• 2.2. Data analyses
    • 2.3. Results
    • 2.4. Conclusions
  • Case Study 3: A descriptive analysis of American mead (honey wines)b

    • Abstract
    • 3.1. Data analysis
    • 3.2. Results
    • 3.3. Conclusions
  • Case Study 4: A descriptive analysis of Californian sparkling winesb

    • Abstract
    • 4.1. Sample considerations
    • 4.2. Materials and methods
    • 4.3. Data analyses
    • 4.4. Results
    • 4.5. Conclusions
  • Case Study 5: A time–intensity analysis of a Cabernet Sauvignon wine evaluated in multiple sips with and without added saliva and protein

    • Abstract
    • 5.1. Panelist considerations
    • 5.2. Palate cleansers
    • 5.3. Materials and methods
    • 5.4. Data analyses
    • 5.5. Results
    • 5.6. Conclusions
  • Case Study 6: A temporal dominance of sensation (TDS) analysis of three wines

    • Abstract
    • 6.1. Materials and methods
    • 6.2. Data analysis
    • 6.3. Results
    • 6.4. Conclusion
  • Case Study 7: A sorting study using cream liqueurs

    • Abstract
    • 7.1. Background
    • 7.2. Materials and methods
    • 7.3. Data analysis
    • 7.4. Results
    • 7.5. Conclusion
  • Case Study 8: Projective mapping (PM) of gins from the United Kingdom, the United States of America, France, and Germany

    • Abstract
    • 8.1. Materials and methods
    • 8.2. Data analysis
    • 8.3. Results
    • 8.4. Conclusions
  • Case Study 9: Internal (IPM) and external preference mapping (EPM) of Cabernet Sauvignon wines from California

    • Abstract
    • 9.1. Materials and methods
    • 9.2. Data analyses
    • 9.3. Results
    • 9.4. Conclusions
  • Case Study 10: The effects of closure type and storage temperature on the sensory and chemical properties of a Cabernet Sauvignon wine

    • Abstract
    • 10.1. Materials and methods
    • 10.2. Data analysis
    • 10.3. Results
    • 10.4. Conclusions
  • Index


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About the Author

Hildegarde Heymann

Sensory scientist Dr. Hildegarde Heymann joined the Department of Viticulture and Enology in January 2003. Formerly a Professor at the University of Missouri, Dr.

Heymann has worked in all areas of sensory science and has evaluated numerous food and non-food products including wine, meat, ice cream, cereals, juices, cat litter, soap, and toothpaste. At UC Davis Dr. Heymann has continued her work with descriptive analysis methodology and multivariate data analyses. She has also worked on spirits such as gin, mescal and tequila, food-wine interactions, wine color perception, fruit such as raisins, tomatoes and figs. She is the co-author (with Harry T. Lawless from Cornell University) of the sensory textbook Sensory Evaluation of Foods: Principles and Practices, currently the most prescribed sensory textbook worldwide. Additionally, she has presented workshops and short courses on sensory science in South Africa, Finland, New Zealand and the USA. Heymann was named Honorary Researcher Lecturer by the American Society for Enology and Viticulture in 2004. In 2000, Dr. Heymann received the Faculty Alumni Award from the University of Missouri Alumni Association; in 1993 she received the Gold Chalk Award for Excellence in Graduate Teaching from the Graduate Professional Council; and in 1991 and 1993 she was awarded "Professor of the Year" from the Food Science Association.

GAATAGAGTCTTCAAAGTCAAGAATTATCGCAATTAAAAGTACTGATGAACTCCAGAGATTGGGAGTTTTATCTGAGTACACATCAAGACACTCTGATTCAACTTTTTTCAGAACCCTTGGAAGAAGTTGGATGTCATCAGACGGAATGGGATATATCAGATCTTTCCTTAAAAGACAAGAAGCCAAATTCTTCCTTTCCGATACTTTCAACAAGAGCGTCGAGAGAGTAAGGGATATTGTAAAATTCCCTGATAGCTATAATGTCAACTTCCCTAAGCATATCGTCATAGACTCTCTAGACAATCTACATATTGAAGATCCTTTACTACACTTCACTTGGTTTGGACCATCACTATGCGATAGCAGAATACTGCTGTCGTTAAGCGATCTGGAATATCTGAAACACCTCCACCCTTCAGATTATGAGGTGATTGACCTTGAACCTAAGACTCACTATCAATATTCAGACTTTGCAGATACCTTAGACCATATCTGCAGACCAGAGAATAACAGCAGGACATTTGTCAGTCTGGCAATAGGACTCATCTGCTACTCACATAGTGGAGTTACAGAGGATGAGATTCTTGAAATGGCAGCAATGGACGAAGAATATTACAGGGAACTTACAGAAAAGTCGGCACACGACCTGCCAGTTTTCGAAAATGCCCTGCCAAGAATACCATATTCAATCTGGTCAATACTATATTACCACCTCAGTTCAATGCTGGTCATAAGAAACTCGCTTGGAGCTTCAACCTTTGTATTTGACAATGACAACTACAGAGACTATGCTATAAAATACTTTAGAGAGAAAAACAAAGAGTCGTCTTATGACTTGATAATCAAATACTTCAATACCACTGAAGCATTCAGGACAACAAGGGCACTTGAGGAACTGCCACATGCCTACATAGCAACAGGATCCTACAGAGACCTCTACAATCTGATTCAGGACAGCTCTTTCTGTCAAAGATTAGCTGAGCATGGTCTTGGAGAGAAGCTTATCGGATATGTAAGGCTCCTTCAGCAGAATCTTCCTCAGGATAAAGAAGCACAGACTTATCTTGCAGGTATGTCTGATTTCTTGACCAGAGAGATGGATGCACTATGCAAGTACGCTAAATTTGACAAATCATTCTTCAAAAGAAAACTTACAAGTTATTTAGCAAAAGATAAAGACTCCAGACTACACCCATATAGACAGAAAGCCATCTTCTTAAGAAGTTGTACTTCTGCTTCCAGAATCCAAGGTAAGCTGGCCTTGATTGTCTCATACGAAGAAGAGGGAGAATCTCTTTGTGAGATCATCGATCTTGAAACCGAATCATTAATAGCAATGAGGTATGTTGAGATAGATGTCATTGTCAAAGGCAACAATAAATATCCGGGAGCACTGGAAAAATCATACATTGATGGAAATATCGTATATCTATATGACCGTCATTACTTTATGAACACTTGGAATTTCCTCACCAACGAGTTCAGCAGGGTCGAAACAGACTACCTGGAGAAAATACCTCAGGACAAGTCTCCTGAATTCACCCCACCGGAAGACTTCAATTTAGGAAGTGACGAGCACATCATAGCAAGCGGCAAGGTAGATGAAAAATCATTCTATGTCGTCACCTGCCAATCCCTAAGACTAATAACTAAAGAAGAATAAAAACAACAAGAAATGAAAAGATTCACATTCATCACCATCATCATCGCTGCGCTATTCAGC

Affiliations and Expertise

Professor, Department of Viticulture and Enology, University of California – Davis, USA

Susan E. Ebeler

Dr. Ebeler's research is focused in two major areas: The development and application of analytical chemistry techniques to study wine flavor chemistry and the physico-chemical interactions of flavors with nonvolatile wine components; and the elucidation of the chemical mechanisms for observed health effects of wine and wine components. She has been invited to speak about wine flavor chemistry and health effects at a number of national and international meetings, and has organized and served as co-chair for special symposia on wine flavor chemistry at the national meetings of the American Chemical Society and the American Society of Enology and Viticulture.

Affiliations and Expertise

Professor and Chemist, Department of Viticulture and Enology, University of California – Davis, USA